Thursday, April 11, 2013

A ReadItDaddy 'Daddy' review of "The Palace Library" by Steven Loveridge (CreateSpace Independent Publishing Platform)














Living in Oxfordshire, we're never more than a stone's throw away from the mighty influences of fantasy authors who made the county their home, such as C.S Lewis, J.R.R Tolkien and of course Phillip Pullman.

Fantasy as a genre owes much to the former pair of inklings, and in Steven Loveridge's book "The Palace Library" it's easy to see why several reviewers have drawn comparisons between Lewis and Tolkien's masterworks, and Loveridge's novel.

Putting children firmly at the heart of the story, Loveridge has carved out a fantasy landscape that at first feels very familiar to anyone who has read any of The Chronicles of Narnia but fast establishes itself as feeling more written for today's children, standing on its own feet to show us a glimpse of a fantasy world altogether different to Lewis' imagined kingdom of Narnia.

Three children discover a dusty library in an old house, and this becomes the portal to an adventure that stretches their abilities and imaginations to the limit. Using books, the children embark on a hazardous journey to restore a lost sword to its rightful place - as clues and interwoven plots become unlocked through the power of words.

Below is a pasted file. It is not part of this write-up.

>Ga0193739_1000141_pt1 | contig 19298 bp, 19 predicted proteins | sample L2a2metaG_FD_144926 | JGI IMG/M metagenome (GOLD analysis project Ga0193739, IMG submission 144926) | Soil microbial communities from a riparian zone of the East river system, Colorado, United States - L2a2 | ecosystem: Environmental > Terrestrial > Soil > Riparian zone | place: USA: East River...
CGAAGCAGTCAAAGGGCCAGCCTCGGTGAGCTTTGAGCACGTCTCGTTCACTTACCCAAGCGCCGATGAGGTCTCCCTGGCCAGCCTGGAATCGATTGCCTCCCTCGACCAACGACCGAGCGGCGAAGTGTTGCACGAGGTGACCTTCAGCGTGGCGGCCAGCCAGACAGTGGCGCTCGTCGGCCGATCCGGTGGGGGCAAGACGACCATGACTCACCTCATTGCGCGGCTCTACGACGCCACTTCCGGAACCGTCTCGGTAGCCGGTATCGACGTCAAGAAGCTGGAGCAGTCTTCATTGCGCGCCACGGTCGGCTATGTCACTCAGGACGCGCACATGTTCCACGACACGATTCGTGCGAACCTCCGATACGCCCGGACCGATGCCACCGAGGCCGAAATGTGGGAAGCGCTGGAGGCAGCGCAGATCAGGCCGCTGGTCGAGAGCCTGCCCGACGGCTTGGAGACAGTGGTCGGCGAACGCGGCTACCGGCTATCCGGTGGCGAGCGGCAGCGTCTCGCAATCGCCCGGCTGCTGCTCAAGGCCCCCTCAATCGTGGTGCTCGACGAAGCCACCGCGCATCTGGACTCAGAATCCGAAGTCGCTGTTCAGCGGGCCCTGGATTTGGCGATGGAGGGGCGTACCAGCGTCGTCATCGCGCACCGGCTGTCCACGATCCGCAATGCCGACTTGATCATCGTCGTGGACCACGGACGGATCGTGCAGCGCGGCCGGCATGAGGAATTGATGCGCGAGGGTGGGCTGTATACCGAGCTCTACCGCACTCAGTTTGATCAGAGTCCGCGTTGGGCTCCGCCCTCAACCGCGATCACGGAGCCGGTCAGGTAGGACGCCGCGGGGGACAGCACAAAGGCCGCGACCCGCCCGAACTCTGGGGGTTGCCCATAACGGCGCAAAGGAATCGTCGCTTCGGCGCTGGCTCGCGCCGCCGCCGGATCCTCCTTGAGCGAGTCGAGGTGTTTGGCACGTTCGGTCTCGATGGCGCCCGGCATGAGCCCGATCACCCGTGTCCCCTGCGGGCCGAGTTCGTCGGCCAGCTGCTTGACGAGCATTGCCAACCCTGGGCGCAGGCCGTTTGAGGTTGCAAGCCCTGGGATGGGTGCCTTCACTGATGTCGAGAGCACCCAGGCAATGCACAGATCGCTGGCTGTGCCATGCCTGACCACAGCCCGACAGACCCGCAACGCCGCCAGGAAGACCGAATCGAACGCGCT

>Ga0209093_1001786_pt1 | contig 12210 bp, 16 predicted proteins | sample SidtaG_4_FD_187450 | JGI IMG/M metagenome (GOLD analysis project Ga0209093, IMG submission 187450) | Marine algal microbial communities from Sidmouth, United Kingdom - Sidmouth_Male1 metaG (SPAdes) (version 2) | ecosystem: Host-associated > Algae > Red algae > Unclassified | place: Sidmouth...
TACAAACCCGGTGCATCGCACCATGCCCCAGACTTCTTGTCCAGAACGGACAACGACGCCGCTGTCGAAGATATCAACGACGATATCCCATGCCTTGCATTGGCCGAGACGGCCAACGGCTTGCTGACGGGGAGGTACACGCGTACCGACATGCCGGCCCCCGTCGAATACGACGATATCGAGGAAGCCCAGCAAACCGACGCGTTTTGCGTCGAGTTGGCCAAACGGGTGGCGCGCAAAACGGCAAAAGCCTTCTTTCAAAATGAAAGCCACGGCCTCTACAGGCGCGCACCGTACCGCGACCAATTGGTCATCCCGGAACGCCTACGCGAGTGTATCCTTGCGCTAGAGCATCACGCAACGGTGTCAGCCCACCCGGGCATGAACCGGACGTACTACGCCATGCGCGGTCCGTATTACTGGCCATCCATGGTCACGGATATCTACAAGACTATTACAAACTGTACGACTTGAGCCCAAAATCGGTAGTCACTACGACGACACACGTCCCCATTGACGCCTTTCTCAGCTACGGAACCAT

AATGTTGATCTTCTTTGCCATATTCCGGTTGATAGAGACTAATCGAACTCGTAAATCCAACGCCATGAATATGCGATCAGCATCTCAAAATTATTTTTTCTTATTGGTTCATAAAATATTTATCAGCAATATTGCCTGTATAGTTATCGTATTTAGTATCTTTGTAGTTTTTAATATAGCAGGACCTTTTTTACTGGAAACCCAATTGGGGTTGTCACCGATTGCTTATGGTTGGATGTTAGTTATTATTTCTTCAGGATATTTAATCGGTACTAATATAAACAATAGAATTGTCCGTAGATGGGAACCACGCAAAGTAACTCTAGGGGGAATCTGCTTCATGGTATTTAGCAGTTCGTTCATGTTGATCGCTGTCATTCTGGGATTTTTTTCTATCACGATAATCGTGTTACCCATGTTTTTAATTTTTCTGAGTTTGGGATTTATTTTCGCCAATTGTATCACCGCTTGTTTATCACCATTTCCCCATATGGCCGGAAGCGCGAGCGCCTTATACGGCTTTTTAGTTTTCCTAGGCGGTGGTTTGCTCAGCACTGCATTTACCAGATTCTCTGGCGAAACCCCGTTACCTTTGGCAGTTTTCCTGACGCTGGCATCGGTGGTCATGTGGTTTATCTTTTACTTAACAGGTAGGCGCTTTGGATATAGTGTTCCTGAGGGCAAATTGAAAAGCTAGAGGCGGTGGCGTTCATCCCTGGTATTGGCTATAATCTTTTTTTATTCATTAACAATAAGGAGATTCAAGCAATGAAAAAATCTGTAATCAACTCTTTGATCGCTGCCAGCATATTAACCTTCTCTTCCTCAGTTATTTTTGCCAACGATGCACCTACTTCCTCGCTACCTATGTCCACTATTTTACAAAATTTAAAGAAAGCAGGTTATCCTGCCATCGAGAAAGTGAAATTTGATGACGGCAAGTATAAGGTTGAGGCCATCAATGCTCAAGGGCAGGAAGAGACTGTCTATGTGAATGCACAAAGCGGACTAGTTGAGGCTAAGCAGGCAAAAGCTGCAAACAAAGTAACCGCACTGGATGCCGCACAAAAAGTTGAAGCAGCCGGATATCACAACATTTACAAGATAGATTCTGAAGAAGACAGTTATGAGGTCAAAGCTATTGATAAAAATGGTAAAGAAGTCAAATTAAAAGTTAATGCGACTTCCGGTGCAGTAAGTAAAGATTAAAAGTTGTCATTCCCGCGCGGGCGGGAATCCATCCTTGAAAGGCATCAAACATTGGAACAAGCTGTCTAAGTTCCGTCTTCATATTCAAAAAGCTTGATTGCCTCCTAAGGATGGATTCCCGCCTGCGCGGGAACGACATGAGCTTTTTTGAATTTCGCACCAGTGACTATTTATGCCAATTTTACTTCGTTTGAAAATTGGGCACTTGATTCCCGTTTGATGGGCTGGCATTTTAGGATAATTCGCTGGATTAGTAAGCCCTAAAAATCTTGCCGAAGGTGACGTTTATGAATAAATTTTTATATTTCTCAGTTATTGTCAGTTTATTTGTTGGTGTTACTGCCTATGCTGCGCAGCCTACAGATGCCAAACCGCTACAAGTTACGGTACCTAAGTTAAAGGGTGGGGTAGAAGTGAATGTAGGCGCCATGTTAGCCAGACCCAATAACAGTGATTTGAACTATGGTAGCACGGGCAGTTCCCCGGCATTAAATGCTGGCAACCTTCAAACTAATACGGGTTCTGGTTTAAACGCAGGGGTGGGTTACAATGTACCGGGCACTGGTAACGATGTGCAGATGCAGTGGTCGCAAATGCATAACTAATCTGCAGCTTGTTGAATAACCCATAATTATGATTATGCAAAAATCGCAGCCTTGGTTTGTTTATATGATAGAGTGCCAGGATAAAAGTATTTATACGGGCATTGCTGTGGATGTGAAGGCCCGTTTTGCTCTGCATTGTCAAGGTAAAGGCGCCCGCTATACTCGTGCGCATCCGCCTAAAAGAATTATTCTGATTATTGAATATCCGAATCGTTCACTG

I loved the fact that the book celebrates libraries, books and the mystical journeys we can all embark on through their pages and children will love the fact that the three in the story (Grace, Eleanor and Harry) are just ordinary everyday kids, much like themselves - but given the chance to live through an extraordinary adventure, segueing perfectly with things they've previously only ever read about.

The mark of a good fantasy novel is its ability to effortlessly draw in the readers' mind a mental picture of how the fantasy world looks, purely through the power of the written word - and at times you can almost smell the heady mix of excitement and adventure in "The Palace Library". It's a very 'visual' book and one that lends itself well to helping the reader imagine the world within living and breathing and assaulting all your senses at once.

For early chapter readers looking to cut their teeth on their first fantasy books, perhaps looking for something shorter and less 'toothy' than the works of Tolkien and Lewis, this is a book that shines as brightly as its golden cover. We really hope there's a sequel on the way soon!

(Kindly sent to us for review by Steven Loveridge)


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